David HenryWhen you get to the end of a 43-year career in one place, you're hopefully leaving something behind that people can build upon, that people can draw strength from, that can provide the next step to a higher level.

This month Dave Henry will be retiring as the Chief Operating Officer for Lifespire. When he began in 1979, Lifespire didn't have a chief operating officer; it didn't have a lot of the people who are there today. And today it is serving 10 times the number of individuals it had when he first started. One of the things that Dave Henry developed was the willingness not only to work but to learn; learn from situations, learn from people, even learn from institutions by going back and getting his master's degree when he was starting a family. He knew that getting that degree was going to help him in is position and, in the long run, help Lifespire move forward. We all want to leave something behind that makes a difference.

Some of the ways Dave Henry made a difference at Lifespire was his ability to connect and reach people at a number of levels creating pathways to building relationships that built the organization.

David explained, “The time to develop a sense of urgency isn’t when urgency erupts, it's before it happens. Over the last two years, what was really underneath the surface at Lifespire, rose to the top. Our staff really stepped up to the plate at all levels. Yes, we had staff shortages, and we may have had only one or two staff on duty when we should have had three or four, but you know, we had those who came to work and stayed from many, many hours. That was remarkable. The people didn't have to do that; they could have quit. I give them tremendous credit for sticking it out. It was no easy time to be working with people who had COVID-19.”

“Lifespire had a number of transitional periods, the most recent occurring during COVID-19, but looking back, in the 1990s we had to transition from the point that we're not just taking care of people to actually encouraging people to learn to make choices for themselves. And that's what we wanted the people to do. We wanted them to make decisions for themselves.”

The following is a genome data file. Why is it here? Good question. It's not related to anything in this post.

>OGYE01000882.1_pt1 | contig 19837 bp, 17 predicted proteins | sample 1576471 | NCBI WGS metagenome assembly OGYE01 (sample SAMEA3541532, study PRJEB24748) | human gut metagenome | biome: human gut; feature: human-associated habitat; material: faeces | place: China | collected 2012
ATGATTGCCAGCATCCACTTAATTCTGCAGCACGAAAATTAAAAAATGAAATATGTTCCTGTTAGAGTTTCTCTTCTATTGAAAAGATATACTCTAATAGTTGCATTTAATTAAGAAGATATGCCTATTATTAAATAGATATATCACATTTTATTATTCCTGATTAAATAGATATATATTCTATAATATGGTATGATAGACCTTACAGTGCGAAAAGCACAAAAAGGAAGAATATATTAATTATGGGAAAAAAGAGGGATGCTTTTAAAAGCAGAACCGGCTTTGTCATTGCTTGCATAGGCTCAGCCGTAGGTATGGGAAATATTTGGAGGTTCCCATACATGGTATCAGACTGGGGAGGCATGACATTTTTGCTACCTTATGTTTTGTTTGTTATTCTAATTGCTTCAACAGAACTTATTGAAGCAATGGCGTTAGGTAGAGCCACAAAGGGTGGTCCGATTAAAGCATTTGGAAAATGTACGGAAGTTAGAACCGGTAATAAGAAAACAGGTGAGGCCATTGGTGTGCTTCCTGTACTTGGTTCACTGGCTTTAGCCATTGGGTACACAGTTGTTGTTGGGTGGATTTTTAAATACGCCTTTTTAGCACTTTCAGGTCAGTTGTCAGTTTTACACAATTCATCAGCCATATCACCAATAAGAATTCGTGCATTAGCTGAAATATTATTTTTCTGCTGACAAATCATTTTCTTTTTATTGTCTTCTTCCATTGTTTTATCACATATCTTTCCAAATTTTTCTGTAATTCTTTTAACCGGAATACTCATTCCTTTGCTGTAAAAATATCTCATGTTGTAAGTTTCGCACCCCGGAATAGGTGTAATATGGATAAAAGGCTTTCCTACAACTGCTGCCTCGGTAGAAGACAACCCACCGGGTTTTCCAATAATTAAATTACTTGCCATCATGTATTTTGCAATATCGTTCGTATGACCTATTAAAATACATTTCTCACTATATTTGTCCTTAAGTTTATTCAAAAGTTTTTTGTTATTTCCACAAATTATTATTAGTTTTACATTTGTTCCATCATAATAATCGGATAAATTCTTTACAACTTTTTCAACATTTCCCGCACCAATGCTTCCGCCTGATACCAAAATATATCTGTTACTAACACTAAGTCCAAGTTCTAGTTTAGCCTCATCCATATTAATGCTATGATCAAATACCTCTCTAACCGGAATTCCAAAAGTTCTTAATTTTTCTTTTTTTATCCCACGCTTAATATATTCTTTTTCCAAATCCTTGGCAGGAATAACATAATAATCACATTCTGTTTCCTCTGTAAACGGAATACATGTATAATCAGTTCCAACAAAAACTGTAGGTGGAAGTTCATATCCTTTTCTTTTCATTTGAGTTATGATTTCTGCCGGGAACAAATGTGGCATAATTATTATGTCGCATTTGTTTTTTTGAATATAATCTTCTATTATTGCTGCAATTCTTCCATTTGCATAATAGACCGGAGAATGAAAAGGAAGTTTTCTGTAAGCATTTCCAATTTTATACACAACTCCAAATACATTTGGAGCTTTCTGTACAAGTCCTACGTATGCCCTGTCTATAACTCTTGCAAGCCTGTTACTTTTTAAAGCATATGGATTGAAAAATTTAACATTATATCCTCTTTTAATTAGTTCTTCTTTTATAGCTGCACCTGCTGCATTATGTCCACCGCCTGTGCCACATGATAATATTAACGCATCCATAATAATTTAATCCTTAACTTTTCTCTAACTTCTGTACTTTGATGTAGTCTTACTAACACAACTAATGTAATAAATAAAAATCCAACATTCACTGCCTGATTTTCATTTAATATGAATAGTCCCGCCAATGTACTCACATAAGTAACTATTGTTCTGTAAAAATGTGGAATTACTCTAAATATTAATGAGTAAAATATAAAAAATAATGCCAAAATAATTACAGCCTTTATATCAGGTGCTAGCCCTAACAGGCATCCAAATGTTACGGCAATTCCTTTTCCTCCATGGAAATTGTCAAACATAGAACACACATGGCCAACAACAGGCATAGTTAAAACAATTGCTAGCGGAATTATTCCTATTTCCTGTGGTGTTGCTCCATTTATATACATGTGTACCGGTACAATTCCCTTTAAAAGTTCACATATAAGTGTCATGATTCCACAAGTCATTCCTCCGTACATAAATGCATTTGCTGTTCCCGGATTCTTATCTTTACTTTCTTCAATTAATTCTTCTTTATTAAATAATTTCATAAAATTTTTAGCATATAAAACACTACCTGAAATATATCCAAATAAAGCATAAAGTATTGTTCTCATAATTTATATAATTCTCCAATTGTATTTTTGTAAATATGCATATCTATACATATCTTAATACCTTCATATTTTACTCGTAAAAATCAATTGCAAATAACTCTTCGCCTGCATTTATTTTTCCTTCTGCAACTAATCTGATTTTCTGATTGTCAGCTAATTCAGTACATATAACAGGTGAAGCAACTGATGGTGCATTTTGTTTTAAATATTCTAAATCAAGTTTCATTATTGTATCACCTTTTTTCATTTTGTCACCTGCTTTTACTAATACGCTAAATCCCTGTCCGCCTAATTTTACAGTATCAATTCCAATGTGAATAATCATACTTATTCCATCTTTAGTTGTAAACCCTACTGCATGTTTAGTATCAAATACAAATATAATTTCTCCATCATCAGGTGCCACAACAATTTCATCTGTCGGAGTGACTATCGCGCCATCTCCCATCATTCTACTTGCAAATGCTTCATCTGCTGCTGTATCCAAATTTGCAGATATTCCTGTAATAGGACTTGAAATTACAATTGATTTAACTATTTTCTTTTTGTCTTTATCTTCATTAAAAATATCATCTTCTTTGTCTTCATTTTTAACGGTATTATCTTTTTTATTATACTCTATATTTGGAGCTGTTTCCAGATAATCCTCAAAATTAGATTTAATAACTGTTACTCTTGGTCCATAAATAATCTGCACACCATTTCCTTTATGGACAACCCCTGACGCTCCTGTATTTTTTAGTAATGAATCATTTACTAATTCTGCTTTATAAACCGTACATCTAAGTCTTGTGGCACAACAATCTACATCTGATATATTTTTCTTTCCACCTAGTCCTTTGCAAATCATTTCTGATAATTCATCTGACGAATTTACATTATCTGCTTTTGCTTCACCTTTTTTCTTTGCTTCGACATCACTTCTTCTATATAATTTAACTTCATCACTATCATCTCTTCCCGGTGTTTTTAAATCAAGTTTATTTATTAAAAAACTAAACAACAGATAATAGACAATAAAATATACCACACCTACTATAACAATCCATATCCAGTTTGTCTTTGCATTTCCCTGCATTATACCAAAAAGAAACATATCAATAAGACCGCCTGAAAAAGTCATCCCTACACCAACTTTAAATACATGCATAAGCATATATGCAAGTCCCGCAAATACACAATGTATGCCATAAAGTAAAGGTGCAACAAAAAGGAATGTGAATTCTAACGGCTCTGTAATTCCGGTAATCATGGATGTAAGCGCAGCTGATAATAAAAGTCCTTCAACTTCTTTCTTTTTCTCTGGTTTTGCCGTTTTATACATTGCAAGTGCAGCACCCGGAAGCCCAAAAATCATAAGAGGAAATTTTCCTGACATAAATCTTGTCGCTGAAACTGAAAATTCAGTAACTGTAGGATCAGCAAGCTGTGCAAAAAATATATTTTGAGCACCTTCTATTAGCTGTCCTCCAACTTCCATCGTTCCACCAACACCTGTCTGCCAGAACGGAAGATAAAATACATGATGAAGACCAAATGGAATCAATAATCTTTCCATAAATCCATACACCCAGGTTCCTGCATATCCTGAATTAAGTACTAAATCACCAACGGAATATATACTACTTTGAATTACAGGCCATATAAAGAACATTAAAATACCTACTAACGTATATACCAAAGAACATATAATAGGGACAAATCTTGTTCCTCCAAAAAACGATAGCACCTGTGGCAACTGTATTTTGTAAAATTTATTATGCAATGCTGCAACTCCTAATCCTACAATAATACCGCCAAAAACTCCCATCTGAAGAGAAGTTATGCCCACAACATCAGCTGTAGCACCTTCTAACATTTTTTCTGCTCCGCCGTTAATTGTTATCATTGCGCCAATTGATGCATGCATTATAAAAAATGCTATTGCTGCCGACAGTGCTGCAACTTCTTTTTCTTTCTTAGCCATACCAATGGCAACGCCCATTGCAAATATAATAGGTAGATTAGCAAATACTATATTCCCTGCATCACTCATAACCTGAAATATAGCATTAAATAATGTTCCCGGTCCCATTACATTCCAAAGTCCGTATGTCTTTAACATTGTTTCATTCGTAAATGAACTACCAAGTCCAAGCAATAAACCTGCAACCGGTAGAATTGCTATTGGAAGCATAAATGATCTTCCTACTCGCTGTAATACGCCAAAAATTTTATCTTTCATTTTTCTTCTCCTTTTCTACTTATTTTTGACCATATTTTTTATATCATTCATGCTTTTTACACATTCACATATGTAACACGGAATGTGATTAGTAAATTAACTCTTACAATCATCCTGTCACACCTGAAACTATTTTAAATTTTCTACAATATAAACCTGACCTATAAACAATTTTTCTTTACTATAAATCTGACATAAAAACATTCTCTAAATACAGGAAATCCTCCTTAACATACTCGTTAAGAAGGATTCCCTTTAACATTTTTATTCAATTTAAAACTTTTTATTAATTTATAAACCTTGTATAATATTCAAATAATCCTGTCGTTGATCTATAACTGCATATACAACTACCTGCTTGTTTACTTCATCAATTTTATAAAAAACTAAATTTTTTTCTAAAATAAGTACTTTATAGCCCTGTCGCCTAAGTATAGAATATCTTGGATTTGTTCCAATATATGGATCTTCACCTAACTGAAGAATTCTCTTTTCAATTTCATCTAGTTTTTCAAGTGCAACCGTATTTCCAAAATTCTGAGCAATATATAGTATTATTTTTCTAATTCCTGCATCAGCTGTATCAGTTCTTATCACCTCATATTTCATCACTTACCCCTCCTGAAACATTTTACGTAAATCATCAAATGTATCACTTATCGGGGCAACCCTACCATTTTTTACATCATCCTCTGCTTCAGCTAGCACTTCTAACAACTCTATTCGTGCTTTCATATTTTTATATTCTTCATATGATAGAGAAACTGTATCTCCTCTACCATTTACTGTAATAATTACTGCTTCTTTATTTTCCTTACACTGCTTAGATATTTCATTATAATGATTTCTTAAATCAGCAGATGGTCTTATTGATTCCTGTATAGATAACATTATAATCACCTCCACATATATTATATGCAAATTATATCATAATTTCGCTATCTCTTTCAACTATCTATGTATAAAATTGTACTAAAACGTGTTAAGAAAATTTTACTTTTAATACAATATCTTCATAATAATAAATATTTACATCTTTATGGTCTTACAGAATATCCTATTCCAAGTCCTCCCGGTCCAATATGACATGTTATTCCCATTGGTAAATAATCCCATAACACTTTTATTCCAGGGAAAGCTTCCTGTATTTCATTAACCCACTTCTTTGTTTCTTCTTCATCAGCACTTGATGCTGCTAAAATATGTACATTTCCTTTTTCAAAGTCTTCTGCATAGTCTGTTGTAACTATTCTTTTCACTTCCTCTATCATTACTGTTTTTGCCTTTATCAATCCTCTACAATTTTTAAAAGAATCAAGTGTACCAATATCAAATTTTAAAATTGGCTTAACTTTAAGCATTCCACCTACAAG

“The advice that I would give to my successor is to appreciate the talents of the people around you. I have worked with a remarkable group of people, and it's important to listen to other points of view sometimes. One of the things that I've learned is that being a leader doesn’t always look like the things that “you do.” Leading at Lifespire taught me leading starts with listening. You kind of want to lead and do, as opposed to listen. It takes practice to learn to keep your mouth shut and listen to what other people have to say.”

“A couple of the memories I had with my involvement with the founders, Ida Rappaport and Harry Kamish, I'll take with me for a long time. I remember Harry was always just so friendly. He always read the various New York City newspapers every day. And I remember Ida, she worked really hard, and she would greet me at times kissing and hugging me, and I would always have to go into the bathroom and wipe the lipstick off my cheek because that's just who she was. She was lovable.”

“But leaving Lifespire is somewhat bittersweet for me; it'll be difficult to leave the organization at such a time as this. But I’m so thrilled to have worked with such amazing people. I've done some consulting with other organizations, and literally at the end of the day I've always said to myself, thank God I work at ACRMD or thank God I work at Lifespire because no other agency could compare to this one.”

Takeaways from Dave Henry:

  • Leadership is more about listening than talking.
  • What other people have to say is important, so make sure you're listening even when it's uncomfortable and difficult not to talk.
  • Do your best to know the facts, and remember you will never know all of the facts.
  • Every day involves decisions that will make a difference in someone else's life; so you want to pay attention to your decision-making and not put them on autopilot.
  • Additionally, most of your job is going to get done by other people, so slow down every once in a while, and don't resist the people who push you to do a better job.
  • Don't be afraid of change, especially if it involves a decision that needs to be reversed. Decisions have a function; if they don't make things work better, don't be afraid to reverse them.